"I got offended in church because of political differences; what should I do?"

February 16, 2022

With the campaign for the 2022 national elections well under way, the political atmosphere in the Philippines is so intense nowadays, especially on social media. Even the seemingly harmless question, “What’s your favorite color?” has become loaded with political overtones.

If you’ve been actively participating in advocating for what you believe in politically, you may have been offended at some point, even by people in church. And as a follower of Christ, somehow you may become torn between lashing out in anger and impatience (I struggle with this every single time) and dealing with the offense in a godly manner. 

How do we practically deal with getting offended in political discussions? Should we completely veer away from talking about politics at all? How do you actually apply the verse below?

“Good sense and discretion make a man slow to anger, And it is his honor and glory to overlook a transgression or an offense [without seeking revenge and harboring resentment].” (Proverbs 19:11, AMP)

Here are three things that we can do when we get offended in political discussions within the church community:

1. Focus on the relationship with the person.

Before your relationship with the other person blows up because of an intense political discussion, give yourself space to process your emotions and to filter your thoughts. If it’s a face-to-face conversation, take a deep breath and excuse yourself from their presence. If it's on social media, don't be afraid to hold back before replying.

Take your time to acknowledge that you are offended and angry. Determine what specific words and actions offended you. Take stock of your personal history with the other person. Ask yourself which thoughts are true about the other person, what you’ve assumed about them, and what is something that was simply triggered from past hurtful experiences. Is there anything you need to ask forgiveness for (assumptions, projections, etc.)? Is there anything you need to confront them about (their choice of words, the tone of their voice, etc.)? This allows you to determine what specific things you should bring up in your next conversation.

Remember, you and the person who offended you may have been friends for a longer time than the length of the term of whoever wins in the next elections. But if you’re not, you are still going to be brothers and sisters in Christ for eternity. That’s a relationship worth fighting for.

2. Advocate more for long-term nation building.

Regardless of which candidate you’re rooting for, both of you are likely choosing that person because of your love for God and for the nation. You truly believe that God can use that person to promote righteousness and justice in the Philippines.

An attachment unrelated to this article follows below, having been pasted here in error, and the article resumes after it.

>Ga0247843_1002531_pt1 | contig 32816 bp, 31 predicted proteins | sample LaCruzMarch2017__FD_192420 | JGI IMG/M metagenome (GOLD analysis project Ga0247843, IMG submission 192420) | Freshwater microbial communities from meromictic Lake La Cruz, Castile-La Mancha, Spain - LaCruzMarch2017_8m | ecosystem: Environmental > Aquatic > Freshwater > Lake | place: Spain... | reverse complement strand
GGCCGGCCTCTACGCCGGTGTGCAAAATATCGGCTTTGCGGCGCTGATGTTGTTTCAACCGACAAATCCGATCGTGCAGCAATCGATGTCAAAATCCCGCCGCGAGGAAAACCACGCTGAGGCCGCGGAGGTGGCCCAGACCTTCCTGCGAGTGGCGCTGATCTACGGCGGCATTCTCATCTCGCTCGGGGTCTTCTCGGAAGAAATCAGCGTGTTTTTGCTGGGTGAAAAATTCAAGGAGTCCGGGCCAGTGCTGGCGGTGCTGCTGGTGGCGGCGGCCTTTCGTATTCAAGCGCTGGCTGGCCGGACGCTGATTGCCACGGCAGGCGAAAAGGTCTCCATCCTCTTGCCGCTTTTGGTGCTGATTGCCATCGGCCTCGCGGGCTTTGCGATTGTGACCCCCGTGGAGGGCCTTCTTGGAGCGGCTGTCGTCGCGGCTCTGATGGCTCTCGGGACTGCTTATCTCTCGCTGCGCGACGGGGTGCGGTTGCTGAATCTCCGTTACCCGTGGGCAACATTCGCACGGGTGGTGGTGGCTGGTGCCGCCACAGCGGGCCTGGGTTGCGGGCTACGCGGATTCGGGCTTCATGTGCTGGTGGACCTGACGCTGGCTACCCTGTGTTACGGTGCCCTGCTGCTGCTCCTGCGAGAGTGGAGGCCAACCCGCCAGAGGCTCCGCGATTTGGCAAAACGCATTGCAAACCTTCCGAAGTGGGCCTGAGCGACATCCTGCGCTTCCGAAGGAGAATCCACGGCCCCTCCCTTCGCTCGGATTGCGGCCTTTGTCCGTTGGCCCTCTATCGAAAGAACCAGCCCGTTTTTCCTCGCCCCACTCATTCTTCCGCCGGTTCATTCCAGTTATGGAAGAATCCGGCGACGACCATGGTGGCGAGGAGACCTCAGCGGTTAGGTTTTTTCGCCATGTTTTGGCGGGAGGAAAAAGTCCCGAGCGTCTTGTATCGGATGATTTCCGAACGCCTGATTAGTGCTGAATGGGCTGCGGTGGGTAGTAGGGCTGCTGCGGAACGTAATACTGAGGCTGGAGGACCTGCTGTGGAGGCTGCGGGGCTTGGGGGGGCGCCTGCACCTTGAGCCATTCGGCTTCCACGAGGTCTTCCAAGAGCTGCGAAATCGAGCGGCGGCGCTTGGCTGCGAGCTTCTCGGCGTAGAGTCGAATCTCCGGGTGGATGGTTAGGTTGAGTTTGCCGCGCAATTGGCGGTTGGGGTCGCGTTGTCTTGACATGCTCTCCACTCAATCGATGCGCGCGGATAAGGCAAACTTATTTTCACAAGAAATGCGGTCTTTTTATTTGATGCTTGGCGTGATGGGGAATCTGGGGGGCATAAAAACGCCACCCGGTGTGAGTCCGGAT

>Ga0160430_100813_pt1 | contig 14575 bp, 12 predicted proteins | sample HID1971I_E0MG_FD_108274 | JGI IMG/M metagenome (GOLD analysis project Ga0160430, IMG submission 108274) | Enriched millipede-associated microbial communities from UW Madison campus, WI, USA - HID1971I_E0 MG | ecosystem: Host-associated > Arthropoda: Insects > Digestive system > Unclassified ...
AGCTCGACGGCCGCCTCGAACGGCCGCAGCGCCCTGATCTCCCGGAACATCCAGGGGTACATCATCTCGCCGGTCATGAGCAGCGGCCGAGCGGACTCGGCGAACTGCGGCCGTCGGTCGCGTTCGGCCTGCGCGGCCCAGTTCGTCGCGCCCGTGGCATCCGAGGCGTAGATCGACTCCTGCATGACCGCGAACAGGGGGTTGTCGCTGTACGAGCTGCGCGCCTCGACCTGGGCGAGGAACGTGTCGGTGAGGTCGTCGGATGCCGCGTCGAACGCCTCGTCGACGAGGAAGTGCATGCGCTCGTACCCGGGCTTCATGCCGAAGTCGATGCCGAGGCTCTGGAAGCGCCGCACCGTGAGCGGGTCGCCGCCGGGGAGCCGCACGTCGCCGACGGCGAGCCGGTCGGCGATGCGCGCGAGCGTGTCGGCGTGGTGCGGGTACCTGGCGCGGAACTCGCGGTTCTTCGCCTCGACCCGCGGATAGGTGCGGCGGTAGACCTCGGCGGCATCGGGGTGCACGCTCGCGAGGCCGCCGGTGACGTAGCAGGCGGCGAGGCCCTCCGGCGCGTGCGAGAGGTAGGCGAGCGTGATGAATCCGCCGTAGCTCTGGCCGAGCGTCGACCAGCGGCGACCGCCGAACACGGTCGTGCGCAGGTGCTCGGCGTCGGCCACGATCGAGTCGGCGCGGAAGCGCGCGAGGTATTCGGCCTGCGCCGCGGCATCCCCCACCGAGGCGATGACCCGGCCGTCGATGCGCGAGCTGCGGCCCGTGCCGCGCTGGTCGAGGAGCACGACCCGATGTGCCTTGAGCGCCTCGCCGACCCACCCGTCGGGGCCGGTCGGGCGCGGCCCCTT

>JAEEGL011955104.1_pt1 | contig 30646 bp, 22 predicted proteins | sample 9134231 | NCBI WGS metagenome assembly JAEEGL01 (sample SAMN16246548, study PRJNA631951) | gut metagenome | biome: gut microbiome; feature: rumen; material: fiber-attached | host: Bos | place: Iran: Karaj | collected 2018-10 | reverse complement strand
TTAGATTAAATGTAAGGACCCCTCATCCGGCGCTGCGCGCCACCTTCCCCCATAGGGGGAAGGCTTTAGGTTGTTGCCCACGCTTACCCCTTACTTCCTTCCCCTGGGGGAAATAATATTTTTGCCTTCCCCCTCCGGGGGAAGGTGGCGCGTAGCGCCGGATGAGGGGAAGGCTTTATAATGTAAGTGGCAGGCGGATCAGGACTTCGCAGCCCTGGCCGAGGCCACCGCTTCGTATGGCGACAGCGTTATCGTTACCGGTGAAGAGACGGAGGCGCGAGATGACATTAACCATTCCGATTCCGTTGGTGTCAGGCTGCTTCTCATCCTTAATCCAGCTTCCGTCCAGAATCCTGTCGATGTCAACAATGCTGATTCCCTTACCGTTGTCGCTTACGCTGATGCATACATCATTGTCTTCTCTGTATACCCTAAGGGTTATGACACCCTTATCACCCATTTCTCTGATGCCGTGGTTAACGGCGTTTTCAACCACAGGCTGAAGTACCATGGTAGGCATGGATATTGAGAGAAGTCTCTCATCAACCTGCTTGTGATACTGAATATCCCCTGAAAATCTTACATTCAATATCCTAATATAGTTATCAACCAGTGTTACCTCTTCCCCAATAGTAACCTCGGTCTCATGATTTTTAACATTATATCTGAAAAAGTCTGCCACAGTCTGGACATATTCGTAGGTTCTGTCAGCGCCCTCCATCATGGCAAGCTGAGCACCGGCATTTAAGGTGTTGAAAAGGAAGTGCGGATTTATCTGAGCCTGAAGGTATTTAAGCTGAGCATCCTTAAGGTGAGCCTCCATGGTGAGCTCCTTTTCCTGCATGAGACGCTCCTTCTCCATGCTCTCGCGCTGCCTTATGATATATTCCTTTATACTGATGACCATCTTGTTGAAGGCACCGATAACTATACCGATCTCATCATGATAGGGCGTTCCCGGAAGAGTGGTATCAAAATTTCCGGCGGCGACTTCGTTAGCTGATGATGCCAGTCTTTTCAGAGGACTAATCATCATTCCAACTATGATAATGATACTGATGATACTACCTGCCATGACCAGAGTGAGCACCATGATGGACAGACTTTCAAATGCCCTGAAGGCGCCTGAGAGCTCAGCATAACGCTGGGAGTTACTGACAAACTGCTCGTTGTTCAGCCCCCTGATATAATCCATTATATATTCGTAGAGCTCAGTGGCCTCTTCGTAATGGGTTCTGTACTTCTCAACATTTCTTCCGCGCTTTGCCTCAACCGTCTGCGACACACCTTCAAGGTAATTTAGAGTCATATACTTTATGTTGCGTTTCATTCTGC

Why not talk about your love for the nation first? What are the things you and the other person are believing for for the Philippines? What kind of citizens do each of you want to be?

Taking the focus off specific candidates towards participating in long-term goals for the Philippines will likely widen your perspective about what you can do together for a better future.

3. Go back to your most important common ground.

Whatever differences you may have with the other person, even in terms of long-term nation building, there is a common ground that’s more important and that requires an eternal perspective, and that is the gospel of Jesus Christ. 

The grace that we have experienced through the gospel allows us to love and to honor God in all we do. This overflows to loving others, desiring for them to experience God’s love that empowers them to live in righteousness so that mercy and justice will prevail in their families, their community, and eventually, in the nation. 

If there is any place where healthy relationships can thrive, it should be in the church community. We have the same chance of getting hurt and offended by spiritual family and by society in general, because we live in a broken world. But the calling to be set apart lies in our response to the offense when it happens (because it will). 

At the end of the day, in any relationship conflict, we are called to follow Jesus Christ, who is full of grace and truth. Being His follower empowers us to respond to others in love while advocating for justice and righteousness for all.

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